Last month when I wrote about Mary Ann Fisher's new CD, Songbird of the South, I briefly mentioned Rob "Butch" Williams. Butch was the one who provided tapes of Mary Ann when she recorded two 45's in 1959 on the New York-based Seg-Way label. I just had to see these records, so I made a visit to Butch's apartment to see his collection. Butch is a serious collector, with shelves in his living room overloaded with LPs categorized into sections for Motown, Doo Wop, Soul, Jazz and R&B, plus more shelves in his bedroom. Butch pulled out a box of 45's that were all locally produced records. Many were on the Fran (later Frantic) label.
One record that caught my eye was Preacher Stevens with the Foree Wells combo, recorded in 1958. Butch put the A-side, "Unemployment Blues," on the turntable and out of the speakers came this rough, shouting style of blues from a local musician that I never heard before. Butch had several recordings of the smooth vocals of Cliff Butler, including two versions of "Love from the Heart." He also had Cliff's first record, "When You Love," on red vinyl, that was recorded in Chicago in 1953 on the States label. There were the two records of Mary Ann in pristine condition. For the record, they are Seg-Way 1001 "Forever More"/"I Can't Take It" and Seg-Way 1007 "Give your Love to Me" (written by Don Covey)/"I Can't Take the Heartbreaks." Butch has a compilation LP titled "Rock and Roll Dance Party" he picked up in Pop's Record Shop in Lexington with another song by Mary Ann called "Wild As You Can Be," which was distributed in England on the Fire label. We wondered what was on the B-side. Mary Ann doesn't remember. There is also another single on the Imperial label he is trying to find. Butch scours the thrift stores and flea markets for these treasures and sometimes travels out of state to swap with other collectors.
Butch has donated some of his classic blues 78s to Shirley Dixon at the Blues Foundation in Chicago, including Jimmy Rogers' first hit "Ludella." He showed me another 78 on Okeh which he plans to give to her, titled "Violent Love" and "Lonesome" by Shirley's father, Willie Dixon, when he played bass in the Big Three Trio.
Butch has a display of his records planned for the African American Heritage Center when it opens on Muhammad Ali Blvd. He even has all the records ever issued by Muhammad Ali, including a 45 on Columbia done in 1963, with "Stand by Me" on one side and "I Am The Greatest" on the other. Ali's Columbia albums have him rapping live in a Louisville nightclub, singing for kids about Mr. Toothdecay and more rapping and singing. These items are destined for the future Muhammad Ali Center.
Harvey Fuqua, the Louisville singer who formed the Moonglows, has kept in touch with Butch. Harvey is still in music production and they rerecorded "Sincerely," the Moonglows' biggest hit, at Butch's apartment with Harvey on keyboards, drums and bass and Butch playing guitar and doing the vocals. Butch has also produced his own CD, called "Blues for My Father," with a little instrumental help from Benny Higgins and Rick Debow on alto sax and Joe Debow playing harp. In addition to collecting records and recording, Butch formed the vocal group Enterprise in 1969 which toured regionally through 1971. In the late 70s, Butch sang with the jazz fusion band Crisis and in the mid-80s with Area Code 502, which were the house bands at Joe's Palm Room. Last year Butch performed with The Revenue Band in addition to his day job at G.E.
One of Butch's most interesting ventures was producing Stargazer from 1993 to 1995. This local cable TV show showcased all types of local talent, past, present and future, including R&B, rap, country, gospel, blues and jazz with Marjorie Marshall as host. Mary Ann Fisher was featured on two shows from 1995, performing with the jazz duo Walker and Kays. Butch showed me his scrapbook, which bulged with clippings and photos of local musicians and musical events, plus a closet filled with guitars that he occasionally plays. Three guitars are classic Epiphones and the other is a solid body guitar, handmade by New Albanian Ken Dooley. Some of the chrome pieces were made from a car bumper. Butch's dream is to have his own radio show, where he could talk about and spin some of the music from his vast collection.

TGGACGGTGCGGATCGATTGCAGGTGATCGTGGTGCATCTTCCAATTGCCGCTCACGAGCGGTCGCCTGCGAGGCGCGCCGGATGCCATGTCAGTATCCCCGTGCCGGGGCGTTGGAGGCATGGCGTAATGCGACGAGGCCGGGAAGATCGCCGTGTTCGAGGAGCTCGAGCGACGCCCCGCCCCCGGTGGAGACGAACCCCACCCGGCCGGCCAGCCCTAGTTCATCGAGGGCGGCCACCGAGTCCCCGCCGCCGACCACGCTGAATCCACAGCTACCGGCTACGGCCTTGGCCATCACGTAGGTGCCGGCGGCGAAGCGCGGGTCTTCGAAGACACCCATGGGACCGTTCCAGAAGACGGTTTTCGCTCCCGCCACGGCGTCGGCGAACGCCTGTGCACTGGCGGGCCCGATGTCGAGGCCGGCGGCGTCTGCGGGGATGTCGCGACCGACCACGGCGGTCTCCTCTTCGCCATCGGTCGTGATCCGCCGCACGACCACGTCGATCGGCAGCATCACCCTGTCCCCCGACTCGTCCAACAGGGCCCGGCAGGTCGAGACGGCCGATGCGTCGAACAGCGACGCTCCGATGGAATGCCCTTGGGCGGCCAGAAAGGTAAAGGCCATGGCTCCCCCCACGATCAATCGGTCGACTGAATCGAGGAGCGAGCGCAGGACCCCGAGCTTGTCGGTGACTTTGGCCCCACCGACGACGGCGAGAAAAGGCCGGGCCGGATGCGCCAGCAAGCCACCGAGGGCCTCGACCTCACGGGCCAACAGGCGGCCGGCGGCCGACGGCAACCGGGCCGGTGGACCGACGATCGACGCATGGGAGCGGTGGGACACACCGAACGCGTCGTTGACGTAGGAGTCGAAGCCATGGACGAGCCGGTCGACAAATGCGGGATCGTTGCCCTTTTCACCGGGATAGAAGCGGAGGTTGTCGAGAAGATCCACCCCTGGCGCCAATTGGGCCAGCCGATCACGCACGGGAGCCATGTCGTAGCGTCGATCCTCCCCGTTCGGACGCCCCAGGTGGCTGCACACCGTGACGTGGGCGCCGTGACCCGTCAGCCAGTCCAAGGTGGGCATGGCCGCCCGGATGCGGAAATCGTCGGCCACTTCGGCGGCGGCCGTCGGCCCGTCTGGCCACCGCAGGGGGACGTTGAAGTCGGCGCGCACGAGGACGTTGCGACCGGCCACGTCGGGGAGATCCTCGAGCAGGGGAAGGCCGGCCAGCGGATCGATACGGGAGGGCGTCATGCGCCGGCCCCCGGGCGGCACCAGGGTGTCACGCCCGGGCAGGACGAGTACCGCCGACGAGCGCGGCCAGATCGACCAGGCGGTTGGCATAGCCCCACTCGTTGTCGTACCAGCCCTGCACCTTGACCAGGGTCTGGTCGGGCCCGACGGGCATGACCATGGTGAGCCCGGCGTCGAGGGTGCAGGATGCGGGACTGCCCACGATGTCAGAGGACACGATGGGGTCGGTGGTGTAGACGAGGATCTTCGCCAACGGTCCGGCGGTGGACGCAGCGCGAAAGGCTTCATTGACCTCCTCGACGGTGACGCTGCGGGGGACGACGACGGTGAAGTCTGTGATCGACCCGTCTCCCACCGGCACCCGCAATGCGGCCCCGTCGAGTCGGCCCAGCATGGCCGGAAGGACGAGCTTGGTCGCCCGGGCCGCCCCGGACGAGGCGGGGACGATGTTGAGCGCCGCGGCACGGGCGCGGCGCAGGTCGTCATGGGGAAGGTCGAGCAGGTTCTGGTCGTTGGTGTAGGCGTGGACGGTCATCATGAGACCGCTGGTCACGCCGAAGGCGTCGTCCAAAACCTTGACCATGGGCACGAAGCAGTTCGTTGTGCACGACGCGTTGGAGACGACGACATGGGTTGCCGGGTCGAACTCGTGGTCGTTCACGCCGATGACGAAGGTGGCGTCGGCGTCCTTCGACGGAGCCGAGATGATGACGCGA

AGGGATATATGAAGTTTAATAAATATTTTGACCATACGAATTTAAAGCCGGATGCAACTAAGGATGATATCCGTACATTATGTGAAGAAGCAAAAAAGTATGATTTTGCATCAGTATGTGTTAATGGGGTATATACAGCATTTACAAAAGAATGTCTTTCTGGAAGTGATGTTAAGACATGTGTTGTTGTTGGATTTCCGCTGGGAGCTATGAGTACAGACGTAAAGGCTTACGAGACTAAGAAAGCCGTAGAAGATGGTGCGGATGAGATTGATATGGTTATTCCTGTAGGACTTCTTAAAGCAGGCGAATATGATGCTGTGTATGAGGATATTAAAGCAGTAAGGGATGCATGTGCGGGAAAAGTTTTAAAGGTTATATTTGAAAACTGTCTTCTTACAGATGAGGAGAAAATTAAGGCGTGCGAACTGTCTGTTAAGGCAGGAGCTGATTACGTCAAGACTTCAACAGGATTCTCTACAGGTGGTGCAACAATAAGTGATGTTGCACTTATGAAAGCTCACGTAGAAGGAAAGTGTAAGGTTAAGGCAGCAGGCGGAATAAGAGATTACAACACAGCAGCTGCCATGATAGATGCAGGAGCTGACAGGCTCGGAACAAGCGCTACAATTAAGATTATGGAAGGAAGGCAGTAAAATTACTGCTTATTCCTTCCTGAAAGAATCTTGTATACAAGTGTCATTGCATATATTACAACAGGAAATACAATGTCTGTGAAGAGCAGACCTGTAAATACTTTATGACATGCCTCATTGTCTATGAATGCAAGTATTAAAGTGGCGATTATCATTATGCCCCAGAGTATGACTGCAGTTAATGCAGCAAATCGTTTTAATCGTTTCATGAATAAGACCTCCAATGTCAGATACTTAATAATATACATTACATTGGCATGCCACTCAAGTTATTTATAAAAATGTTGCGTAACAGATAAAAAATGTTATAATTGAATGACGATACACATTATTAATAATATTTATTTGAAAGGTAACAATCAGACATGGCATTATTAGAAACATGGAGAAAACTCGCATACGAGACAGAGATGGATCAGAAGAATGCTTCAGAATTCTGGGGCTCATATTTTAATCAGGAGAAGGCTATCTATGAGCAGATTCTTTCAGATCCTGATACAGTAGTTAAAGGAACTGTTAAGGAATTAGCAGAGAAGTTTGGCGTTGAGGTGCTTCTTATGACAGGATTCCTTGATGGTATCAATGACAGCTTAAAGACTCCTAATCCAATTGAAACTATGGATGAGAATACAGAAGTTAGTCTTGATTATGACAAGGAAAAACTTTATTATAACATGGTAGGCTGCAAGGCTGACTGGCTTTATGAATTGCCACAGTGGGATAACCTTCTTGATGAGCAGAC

Bit #1 "Blues Night at the Filson" is scheduled for February 21 at 7:30 p.m. The Filson Club is located at 1310 S. 3rd St. where blues musician and historian Pen Bogert works. The 10th Street Blues Band will be the entertainment with Bogert, Billy Bird, James Watkins and Sonny Sitgraves. Billy has taken Fred Murphy's place on harp and vocals. There will be exhibits of Louisville's blues heritage with drinks and light refreshments served in the main parlor. The cover ($25 non-members and $18 members) goes to raise funds for the Lewis and Clark expedition exhibit that is planned for Main Street later this year. Reservations can be made by calling 635-5083.
Bit #2 The bank account of the Kentuckiana Blues Society has been shrinking due to continuing newsletter costs and smaller membership. To fill our coffers, a KBS House Party will be held on March 2 at Stevie Ray's, starting at 5 p.m. There will be a modest $5 cover, whether you are a member or not, with food provided by Champions. The tentative line up includes the Mudcats, the Saints, Lamont Gillespie and 100 Proof Blues and, maybe, Tanita Gaines. Please come out to keep the KBS out of the red and in the blues.
Bit #3 Earlwin "Kid Pete" Thompson passed away on Saturday, January 11, 2003. He was 69 and was the leader of the "Kid Pete Band" who provided the steady drumbeat and was a master of the brushes. I first heard Kid Pete at a concert which also featured Mary Ann Fisher and Boogie Morton, organized by Pen Bogert at the Western Branch of the Free Public Library ten years ago. His sensitive touch on the skins was a lesson that all drummers could learn from.